Smithfield Pastoral Co. Pty. Ltd. v. F.C. of T. (1966) 14 A.T.D. 170 at pp. 171-172. But, as I have already stated, the real estate development background of the participants requires their evidence to be carefully scrutinized, and the possibility that such an idea existed in their minds is obviously a relevant fact to be considered in determining their purpose in acquiring this land.
There were other matters put forward by the Commissioner as demonstrating the improbability of the taxpayer's evidence.
It was said that the initial naming of the company Lucas & Tait Ranches Pty. Limited was such a matter. I do not see that there is much weight which can be placed upon that fact, even when coupled with the further fact that the subdivision effected in 1968 was sold under the name ``Holiday Ranches Estate''. This was one matter which was properly put to Mr. Tait in accordance with the rule in Browne v. Dunn, and he denied that there was any association between the name chosen for the company and the purpose for which that company had acquired the land.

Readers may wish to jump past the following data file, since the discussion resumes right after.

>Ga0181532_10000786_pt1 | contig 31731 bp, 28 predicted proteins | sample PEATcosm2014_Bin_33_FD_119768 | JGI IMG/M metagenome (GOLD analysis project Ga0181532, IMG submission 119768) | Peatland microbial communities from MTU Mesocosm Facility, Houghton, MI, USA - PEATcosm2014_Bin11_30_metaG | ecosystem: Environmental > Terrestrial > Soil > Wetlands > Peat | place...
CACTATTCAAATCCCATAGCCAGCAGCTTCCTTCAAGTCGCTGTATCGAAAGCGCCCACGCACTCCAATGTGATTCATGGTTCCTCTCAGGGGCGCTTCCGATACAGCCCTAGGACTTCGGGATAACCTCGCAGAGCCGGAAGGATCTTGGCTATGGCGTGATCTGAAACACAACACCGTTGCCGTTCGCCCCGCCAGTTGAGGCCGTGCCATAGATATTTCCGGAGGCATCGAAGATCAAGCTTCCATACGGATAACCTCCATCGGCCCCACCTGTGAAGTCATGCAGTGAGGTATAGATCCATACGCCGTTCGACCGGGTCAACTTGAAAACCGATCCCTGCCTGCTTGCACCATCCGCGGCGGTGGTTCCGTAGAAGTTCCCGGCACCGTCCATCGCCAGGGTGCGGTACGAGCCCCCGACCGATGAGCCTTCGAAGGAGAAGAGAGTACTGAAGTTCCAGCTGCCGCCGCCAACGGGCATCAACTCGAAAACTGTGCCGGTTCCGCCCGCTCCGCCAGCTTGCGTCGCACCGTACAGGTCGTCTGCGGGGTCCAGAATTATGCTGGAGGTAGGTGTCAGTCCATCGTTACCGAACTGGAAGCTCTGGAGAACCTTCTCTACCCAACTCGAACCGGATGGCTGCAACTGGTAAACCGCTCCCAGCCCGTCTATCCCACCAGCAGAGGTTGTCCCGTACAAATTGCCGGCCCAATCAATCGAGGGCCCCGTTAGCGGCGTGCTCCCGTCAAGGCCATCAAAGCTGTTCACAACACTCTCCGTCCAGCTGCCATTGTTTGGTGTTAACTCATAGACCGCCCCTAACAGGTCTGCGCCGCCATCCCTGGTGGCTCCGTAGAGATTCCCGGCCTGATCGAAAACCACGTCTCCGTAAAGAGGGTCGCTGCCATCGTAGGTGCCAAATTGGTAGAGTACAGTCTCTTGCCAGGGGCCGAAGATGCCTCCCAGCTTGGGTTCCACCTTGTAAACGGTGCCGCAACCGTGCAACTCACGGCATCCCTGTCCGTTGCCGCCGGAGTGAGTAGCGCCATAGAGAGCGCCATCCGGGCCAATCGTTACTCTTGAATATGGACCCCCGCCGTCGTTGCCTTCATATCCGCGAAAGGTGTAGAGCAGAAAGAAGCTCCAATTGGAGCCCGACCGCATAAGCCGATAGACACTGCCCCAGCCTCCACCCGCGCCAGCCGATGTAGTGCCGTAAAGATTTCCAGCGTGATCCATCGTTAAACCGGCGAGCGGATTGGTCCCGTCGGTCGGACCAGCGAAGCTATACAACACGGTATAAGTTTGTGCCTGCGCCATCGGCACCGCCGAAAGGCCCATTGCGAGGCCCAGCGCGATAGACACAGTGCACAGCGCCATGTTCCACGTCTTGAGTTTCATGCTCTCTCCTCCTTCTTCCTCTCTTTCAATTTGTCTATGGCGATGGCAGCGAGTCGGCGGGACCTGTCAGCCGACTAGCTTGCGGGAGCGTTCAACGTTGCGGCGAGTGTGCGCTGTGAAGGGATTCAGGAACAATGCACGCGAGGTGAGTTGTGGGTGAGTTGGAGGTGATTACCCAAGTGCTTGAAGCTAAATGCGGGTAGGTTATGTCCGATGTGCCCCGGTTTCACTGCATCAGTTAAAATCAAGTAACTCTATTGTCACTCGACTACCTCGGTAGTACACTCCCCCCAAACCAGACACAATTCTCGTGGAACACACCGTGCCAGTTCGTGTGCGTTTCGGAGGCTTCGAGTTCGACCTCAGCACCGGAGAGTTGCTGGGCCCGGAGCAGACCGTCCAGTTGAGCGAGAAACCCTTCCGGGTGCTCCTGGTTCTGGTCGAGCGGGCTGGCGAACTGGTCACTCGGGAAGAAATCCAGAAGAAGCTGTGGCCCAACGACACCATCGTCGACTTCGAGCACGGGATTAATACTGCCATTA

The Commissioner also sought to demonstrate the improbability of the taxpayer's acquisition of Yarrick No. 1 for pastoral purposes by pointing to the lack of inspection of it by the participants at the time of purchase. He says only that Mr. Tait inspected the property. In fact, Mr. McCarthy, the manager of the property near Dubbo, also inspected it, but he was not a participant in the taxpayer company itself. However, Mr. Tait himself had at that stage carried out the various rural activities of Mr. Lucas and himself on behalf of the partnership and their related companies. He was closely examined by Mr. Chopin as to his knowledge of the area before Mr. Chopin took up his shares, and Mr. Tait relied to some extent upon the views of Mr. McCarthy and also upon those of Mr. Gregory who was familiar with the property. Those views were also made known to Mr. Lucas. I have already mentioned the basis upon which Cambridge Credit left the matter generally to Mr. Tait. Both Mr. Yates and Mr. Hutcheson relied upon his advice and expertise. I see nothing strange in this. The Commissioner says that the taxpayer, or rather its shareholders, should have obtained advice from agronomists, and independent valuations. A counsel of perfection may suggest that this would have been beneficial, even desirable, but hardly obligatory. The shareholders did have the strong and favourable advice of both Mr. McCarthy and Mr. Gregory, who were reasonably expert. (I am satisfied that Mr. Gregory's evidence which placed some of his conversations with Mr. Tait upon this subject in a different context is clearly in error: I deal with Mr. Gregory's evidence generally later in this judgment.) A careful and detailed examination of the finances involved was undertaken, and a budget drawn up.